Good hiring decisions begin with your approach to a candidate's references. Your reference check questions and your question strategy ultimately determine the outcome of your data. It is important to ask questions that are fair, and it is important not to lead the references toward positive or negative answers. Let the references do most of the talking.
It is important to consider who references are before contacting them. Are they past employers, friends, or family members of a candidate? This will help you determine whether it is important to contact these references in the first place, since it is quite rare that friends or family will provide negative responses to reference check questions. If you do not know what their relationship to your candidate is, consider asking this question first.
What Was the Candidates Job Title, Work Duties, and Dates of Employment?
It should be important to lead off with this question, especially for references that are more recent. This also helps the employer to remember who you are talking about, and should cause them to locate pertinent files and information. While this may seem like one of the more obvious and important reference check questions to ask, a recent survey found that only 36 percent of managers want to know this information from references.
How Was the Candidate's Performance at Work?
This is one of the best questions to begin with, since it goes straight to the point. Any candidate who has made bold statements on their resume ought to be able to back that performance up with glowing references, so do not be shy about this question. Also, this question can help you save time, because it gives you the opportunity to identify poor candidates straight away.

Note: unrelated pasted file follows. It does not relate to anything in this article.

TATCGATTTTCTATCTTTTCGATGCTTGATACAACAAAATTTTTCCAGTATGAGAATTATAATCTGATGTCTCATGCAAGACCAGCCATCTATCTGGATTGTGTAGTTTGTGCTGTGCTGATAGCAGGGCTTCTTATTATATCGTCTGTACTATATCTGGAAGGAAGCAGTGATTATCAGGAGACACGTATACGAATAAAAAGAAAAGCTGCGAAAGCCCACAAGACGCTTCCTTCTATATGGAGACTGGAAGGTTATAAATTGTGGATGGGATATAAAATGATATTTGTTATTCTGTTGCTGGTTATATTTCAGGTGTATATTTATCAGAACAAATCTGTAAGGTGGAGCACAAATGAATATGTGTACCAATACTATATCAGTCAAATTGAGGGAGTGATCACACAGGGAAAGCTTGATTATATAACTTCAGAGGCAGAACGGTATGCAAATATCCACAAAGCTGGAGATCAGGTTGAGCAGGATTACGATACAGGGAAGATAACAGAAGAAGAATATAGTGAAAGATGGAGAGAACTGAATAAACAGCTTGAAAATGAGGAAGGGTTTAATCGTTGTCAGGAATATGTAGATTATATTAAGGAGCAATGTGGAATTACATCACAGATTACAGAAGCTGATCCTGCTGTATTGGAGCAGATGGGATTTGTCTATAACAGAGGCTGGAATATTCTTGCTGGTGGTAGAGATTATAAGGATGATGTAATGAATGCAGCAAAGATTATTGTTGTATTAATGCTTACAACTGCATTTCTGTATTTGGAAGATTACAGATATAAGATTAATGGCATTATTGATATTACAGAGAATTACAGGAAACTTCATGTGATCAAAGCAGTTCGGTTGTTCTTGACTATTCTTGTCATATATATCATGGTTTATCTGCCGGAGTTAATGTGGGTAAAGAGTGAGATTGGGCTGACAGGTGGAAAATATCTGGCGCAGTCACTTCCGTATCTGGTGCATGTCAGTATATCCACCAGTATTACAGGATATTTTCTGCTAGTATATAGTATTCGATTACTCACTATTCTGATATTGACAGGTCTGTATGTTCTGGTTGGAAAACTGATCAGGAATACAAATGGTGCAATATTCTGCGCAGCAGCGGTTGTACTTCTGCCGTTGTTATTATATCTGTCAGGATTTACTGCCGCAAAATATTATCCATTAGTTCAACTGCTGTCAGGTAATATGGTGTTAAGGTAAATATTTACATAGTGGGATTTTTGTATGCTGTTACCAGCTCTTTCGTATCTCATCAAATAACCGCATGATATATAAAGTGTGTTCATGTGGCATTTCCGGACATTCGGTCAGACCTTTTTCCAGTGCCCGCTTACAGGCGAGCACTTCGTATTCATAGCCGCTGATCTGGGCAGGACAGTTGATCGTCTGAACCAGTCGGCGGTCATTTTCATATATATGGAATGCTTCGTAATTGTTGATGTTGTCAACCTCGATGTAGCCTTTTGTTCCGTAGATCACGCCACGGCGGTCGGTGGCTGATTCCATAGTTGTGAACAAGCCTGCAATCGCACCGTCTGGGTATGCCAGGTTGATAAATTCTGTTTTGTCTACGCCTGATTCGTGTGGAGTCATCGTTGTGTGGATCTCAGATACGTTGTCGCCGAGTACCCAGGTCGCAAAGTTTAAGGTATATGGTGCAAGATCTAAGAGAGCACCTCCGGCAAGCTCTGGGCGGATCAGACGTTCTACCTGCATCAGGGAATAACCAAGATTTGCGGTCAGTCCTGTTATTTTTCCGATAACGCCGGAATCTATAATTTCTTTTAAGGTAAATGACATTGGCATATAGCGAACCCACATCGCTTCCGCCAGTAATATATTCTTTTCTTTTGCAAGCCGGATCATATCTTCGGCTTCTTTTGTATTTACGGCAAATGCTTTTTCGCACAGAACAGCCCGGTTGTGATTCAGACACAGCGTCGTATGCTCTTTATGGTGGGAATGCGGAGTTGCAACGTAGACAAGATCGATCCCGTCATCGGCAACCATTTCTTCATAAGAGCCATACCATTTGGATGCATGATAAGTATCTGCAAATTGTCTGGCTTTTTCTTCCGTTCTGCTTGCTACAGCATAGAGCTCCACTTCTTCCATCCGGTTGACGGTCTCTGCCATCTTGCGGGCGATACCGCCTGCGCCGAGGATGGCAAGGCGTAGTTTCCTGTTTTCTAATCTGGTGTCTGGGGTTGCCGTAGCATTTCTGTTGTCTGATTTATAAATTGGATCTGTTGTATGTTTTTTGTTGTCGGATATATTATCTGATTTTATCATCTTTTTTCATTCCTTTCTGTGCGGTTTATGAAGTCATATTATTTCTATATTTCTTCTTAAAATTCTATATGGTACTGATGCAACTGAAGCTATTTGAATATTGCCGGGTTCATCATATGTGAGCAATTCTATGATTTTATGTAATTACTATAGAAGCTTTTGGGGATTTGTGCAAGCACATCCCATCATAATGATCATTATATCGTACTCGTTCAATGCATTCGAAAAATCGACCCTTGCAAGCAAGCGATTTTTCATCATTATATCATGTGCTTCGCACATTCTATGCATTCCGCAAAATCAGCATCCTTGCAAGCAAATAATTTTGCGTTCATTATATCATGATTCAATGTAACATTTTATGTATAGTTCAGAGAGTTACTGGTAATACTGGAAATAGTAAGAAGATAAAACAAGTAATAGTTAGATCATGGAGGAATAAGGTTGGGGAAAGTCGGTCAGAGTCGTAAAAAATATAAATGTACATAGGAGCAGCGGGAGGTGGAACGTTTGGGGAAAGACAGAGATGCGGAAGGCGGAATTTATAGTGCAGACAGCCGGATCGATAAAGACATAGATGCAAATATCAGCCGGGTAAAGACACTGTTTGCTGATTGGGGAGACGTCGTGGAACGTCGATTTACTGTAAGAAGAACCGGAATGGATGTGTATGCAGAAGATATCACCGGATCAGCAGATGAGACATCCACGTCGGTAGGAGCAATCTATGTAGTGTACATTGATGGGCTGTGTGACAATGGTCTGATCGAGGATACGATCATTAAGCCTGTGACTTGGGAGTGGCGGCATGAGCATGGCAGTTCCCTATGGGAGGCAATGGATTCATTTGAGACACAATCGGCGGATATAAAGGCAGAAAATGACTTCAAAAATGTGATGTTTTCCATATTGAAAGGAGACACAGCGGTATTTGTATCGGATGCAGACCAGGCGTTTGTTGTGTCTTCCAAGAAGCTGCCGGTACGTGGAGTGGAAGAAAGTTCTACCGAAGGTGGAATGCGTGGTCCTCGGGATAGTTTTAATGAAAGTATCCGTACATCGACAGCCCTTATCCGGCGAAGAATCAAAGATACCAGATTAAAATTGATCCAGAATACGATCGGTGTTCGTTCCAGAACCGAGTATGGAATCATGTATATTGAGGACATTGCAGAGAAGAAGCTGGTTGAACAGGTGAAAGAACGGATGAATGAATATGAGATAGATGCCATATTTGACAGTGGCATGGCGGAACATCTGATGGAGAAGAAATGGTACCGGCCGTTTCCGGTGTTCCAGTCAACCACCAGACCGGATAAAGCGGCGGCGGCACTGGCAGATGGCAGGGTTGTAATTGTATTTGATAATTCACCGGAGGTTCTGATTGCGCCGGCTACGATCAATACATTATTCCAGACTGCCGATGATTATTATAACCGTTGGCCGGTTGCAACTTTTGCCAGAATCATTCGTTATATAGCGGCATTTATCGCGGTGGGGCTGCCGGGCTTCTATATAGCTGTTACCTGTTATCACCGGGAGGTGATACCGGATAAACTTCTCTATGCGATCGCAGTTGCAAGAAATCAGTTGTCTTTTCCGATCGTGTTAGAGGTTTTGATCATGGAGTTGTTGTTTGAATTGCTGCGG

What Are the Strengths and Weaknesses of This Candidate?
This is another very important question to ask, and it is not one of those reference check questions that forces a reference to submit negative responses. If you simply ask about a candidate's weaknesses, a reference may feel obligated to provide weaknesses where there otherwise might be none. Always give your references a chance to provide positive feedback rather than negative feedback.
What Is It Like to Work with This Candidate?
This is a great open-ended question, because it allows for both positive and negative feedback. A responder is free to discuss exactly how they feel about a candidate, and you get to know how they function on a daily basis at work.
Why Did This Candidate Leave This Position?
This is one of the more important questions to ask from a glowing reference, because it is not always obvious why a person would leave a decent job. At the same time, if a reference seems overly negative, this is also a good question to discern whether the boss was a poor one.
Final Thoughts on Reference Questions
The above questions are very straightforward and not at all misleading. That is important to keep in mind during a reference check. There are services out there, such as RecruitCheck, that will do all your reference checking for you. This is a great way to save time and make the hiring process more efficient.